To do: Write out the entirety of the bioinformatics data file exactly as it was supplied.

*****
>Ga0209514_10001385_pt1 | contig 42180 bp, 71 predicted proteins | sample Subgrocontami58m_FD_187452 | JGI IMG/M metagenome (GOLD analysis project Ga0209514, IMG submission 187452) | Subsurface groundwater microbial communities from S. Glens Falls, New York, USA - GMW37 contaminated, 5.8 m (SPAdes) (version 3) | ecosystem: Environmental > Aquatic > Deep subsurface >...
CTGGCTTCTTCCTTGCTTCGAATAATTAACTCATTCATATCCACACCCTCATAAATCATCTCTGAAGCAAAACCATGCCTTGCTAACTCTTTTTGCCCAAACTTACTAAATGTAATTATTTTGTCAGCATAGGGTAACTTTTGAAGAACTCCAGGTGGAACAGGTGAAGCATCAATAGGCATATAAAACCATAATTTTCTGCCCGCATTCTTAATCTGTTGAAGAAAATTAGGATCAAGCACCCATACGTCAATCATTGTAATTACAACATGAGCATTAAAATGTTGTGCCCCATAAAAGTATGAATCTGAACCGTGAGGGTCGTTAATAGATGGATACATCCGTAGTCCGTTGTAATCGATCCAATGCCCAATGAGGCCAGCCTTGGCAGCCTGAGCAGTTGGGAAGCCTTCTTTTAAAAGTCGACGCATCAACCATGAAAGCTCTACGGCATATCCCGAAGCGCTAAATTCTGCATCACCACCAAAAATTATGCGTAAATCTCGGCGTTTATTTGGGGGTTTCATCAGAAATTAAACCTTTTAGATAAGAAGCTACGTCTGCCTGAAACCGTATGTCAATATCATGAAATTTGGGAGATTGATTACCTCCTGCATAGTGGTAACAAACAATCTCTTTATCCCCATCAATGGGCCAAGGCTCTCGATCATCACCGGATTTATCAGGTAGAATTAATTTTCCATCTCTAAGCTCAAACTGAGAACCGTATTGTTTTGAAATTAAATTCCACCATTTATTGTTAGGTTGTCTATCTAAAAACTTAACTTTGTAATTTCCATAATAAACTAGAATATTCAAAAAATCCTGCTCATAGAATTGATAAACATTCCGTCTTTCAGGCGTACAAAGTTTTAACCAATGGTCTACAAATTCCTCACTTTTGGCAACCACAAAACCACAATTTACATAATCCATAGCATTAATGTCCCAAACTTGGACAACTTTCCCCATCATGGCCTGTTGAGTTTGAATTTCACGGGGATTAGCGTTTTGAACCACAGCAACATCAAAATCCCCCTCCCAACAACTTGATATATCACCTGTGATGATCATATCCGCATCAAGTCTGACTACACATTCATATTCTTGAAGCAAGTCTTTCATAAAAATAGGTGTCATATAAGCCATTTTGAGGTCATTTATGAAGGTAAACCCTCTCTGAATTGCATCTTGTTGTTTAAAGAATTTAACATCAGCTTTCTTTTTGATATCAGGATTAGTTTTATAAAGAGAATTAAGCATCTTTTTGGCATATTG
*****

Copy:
>Ga0209514_10001385_pt1 | contig 42180 bp, 71 predicted proteins | sample Subgrocontami58m_FD_187452 | JGI IMG/M metagenome (GOLD analysis project Ga0209514, IMG submission 187452) | Subsurface groundwater microbial communities from S. Glens Falls, New York, USA - GMW37 contaminated, 5.8 m (SPAdes) (version 3) | ecosystem: Environmental > Aquatic > Deep subsurface >...
CTGGCTTCTTCCTTGCTTCGAATAATTAACTCATTCATATCCACACCCTCATAAATCATCTCTGAAGCAAAACCATGCCTTGCTAACTCTTTTTGCCCAAACTTACTAAATGTAATTATTTTGTCAGCATAGGGTAACTTTTGAAGAACTCCAGGTGGAACAGGTGAAGCATCAATAGGCATATAAAACCATAATTTTCTGCCCGCATTCTTAATCTGTTGAAGAAAATTAGGATCAAGCACCCATACGTCAATCATTGTAATTACAACATGAGCATTAAAATGTTGTGCCCCATAAAAGTATGAATCTGAACCGTGAGGGTCGTTAATAGATGGATACATCCGTAGTCCGTTGTAATCGATCCAATGCCCAATGAGGCCAGCCTTGGCAGCCTGAGCAGTTGGGAAGCCTTCTTTTAAAAGTCGACGCATCAACCATGAAAGCTCTACGGCATATCCCGAAGCGCTAAATTCTGCATCACCACCAAAAATTATGCGTAAATCTCGGCGTTTATTTGGGGGTTTCATCAGAAATTAAACCTTTTAGATAAGAAGCTACGTCTGCCTGAAACCGTATGTCAATATCATGAAATTTGGGAGATTGATTACCTCCTGCATAGTGGTAACAAACAATCTCTTTATCCCCATCAATGGGCCAAGGCTCTCGATCATCACCGGATTTATCAGGTAGAATTAATTTTCCATCTCTAAGCTCAAACTGAGAACCGTATTGTTTTGAAATTAAATTCCACCATTTATTGTTAGGTTGTCTATCTAAAAACTTAACTTTGTAATTTCCATAATAAACTAGAATATTCAAAAAATCCTGCTCATAGAATTGATAAACATTCCGTCTTTCAGGCGTACAAAGTTTTAACCAATGGTCTACAAATTCCTCACTTTTGGCAACCACAAAACCACAATTTACATAATCCATAGCATTAATGTCCCAAACTTGGACAACTTTCCCCATCATGGCCTGTTGAGTTTGAATTTCACGGGGATTAGCGTTTTGAACCACAGCAACATCAAAATCCCCCTCCCAACAACTTGATATATCACCTGTGATGATCATATCCGCATCAAGTCTGACTACACATTCATATTCTTGAAGCAAGTCTTTCATAAAAATAGGTGTCATATAAGCCATTTTGAGGTCATTTATGAAGGTAAACCCTCTCTGAATTGCATCTTGTTGTTTAAAGAATTTAACATCAGCTTTCTTTTTGATATCAGGATTAGTTTTATAAAGAGAATTAAGCATCTTTTTGGCATATTG